At the evening service here at Christ Church we have been working through the book of Deuteronomy and a number of themes have emerged. One is the many times Moses reminds God’s people that they are to remember. Specifically they are to remember that they were once slaves in the land of Egypt but the Lord God brought them out of Egypt “with a mighty hand and an outstretched arm” towards the Promised Land. This importance of remembrance is exemplified in Chapter 32 where we read: “remember the days of old … ask your elders and they will tell you.”
Remembering what God has done for us is at the heart of the Christian faith. Today we might share a testimony with others in order to do this; testifying about God’s work in our lives and how he has delivered us from the challenges we face.
As I write this we sit between two very significant memorials of remembrance: the 31st October 1517, which is traditionally the day that the Protestant Reformation is remembered, and then later this month, the 11th November when we remember the sacrifices made in the Great War and the wars fought since then.
Looking back at God’s faithfulness to us His people, we would do well to remember what the Reformation achieved for Christ’s church. Christendom was given three wonderful things through it.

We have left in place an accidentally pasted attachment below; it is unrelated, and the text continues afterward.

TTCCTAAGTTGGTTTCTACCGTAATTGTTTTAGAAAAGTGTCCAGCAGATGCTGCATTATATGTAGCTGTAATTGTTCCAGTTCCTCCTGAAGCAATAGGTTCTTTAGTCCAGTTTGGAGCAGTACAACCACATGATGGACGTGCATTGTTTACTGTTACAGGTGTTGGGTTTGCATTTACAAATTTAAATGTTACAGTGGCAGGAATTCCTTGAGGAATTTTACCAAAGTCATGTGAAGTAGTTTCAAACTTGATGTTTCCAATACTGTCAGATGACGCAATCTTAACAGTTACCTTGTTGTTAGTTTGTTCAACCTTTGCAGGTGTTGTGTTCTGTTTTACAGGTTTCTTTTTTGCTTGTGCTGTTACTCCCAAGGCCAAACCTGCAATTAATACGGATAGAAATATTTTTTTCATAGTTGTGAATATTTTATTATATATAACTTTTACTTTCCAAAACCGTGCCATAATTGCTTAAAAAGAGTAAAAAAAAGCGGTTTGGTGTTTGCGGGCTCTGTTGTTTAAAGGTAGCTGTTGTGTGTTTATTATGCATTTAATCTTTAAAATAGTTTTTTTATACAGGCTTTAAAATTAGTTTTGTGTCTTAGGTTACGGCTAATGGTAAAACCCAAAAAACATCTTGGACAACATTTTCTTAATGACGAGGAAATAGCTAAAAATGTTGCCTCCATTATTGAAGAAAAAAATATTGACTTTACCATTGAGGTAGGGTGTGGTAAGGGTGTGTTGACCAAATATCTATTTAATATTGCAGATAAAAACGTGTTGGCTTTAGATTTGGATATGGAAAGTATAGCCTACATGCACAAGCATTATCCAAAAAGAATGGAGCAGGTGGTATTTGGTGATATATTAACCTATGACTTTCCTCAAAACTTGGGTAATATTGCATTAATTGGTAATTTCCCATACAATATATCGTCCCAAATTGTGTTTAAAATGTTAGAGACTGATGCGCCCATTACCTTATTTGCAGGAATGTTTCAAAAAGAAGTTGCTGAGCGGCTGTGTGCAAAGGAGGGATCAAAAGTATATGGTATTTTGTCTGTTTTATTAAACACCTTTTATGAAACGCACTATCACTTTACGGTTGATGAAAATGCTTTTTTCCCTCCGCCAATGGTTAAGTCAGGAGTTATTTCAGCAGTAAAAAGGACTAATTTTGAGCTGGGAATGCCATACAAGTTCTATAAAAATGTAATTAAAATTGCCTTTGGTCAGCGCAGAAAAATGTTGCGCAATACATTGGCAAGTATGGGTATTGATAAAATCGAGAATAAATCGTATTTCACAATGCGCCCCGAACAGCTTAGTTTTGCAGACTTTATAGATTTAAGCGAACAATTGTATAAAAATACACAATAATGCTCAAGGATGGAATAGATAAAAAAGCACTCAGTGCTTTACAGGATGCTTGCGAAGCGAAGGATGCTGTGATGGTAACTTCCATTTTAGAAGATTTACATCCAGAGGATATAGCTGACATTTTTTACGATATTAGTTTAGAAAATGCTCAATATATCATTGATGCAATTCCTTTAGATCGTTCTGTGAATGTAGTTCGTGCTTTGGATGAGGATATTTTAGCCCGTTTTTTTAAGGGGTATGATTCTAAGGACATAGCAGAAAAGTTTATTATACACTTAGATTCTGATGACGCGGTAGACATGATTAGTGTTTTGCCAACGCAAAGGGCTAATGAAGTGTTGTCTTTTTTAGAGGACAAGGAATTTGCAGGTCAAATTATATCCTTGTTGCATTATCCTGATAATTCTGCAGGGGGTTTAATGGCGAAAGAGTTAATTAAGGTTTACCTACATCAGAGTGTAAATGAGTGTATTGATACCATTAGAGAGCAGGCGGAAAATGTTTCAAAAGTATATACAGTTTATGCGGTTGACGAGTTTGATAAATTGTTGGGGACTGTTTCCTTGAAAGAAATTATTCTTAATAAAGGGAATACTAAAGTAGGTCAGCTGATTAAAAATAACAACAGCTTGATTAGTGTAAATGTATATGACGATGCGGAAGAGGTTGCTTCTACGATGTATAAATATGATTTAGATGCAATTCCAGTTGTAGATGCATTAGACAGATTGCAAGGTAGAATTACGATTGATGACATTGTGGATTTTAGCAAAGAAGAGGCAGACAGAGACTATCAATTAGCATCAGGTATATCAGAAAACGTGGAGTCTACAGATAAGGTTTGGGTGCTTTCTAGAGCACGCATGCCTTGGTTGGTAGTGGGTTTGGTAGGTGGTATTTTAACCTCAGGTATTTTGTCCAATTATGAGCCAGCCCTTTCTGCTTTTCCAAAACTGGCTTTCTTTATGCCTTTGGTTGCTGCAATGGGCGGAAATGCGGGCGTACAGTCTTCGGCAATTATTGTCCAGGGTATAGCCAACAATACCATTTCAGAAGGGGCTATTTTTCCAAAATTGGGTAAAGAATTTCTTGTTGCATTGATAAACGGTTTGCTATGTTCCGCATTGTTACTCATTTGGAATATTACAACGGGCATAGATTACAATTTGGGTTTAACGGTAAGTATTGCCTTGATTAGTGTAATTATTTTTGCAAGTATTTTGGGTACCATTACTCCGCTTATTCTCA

Firstly we were reminded of God’s grace – undeserved by us, but lavished upon us by our loving Heavenly Father.
Secondly we were reminded to put our faith in Christ alone and to trust Him alone for our salvation.
And thirdly, through the tireless work of translators and printers, we were given the Scriptures in the English language and reminded through them of God’s promises of deliverance.
As this past week marks the remembrance of the Protestant Reformation, we remember it took place in order to remind us of things even more significant: God’s grace, Christ’s love poured out at Calvary and the Bible where we can read time and time again of God’s promises to us and all His children.
Jacob Harrison (Curate)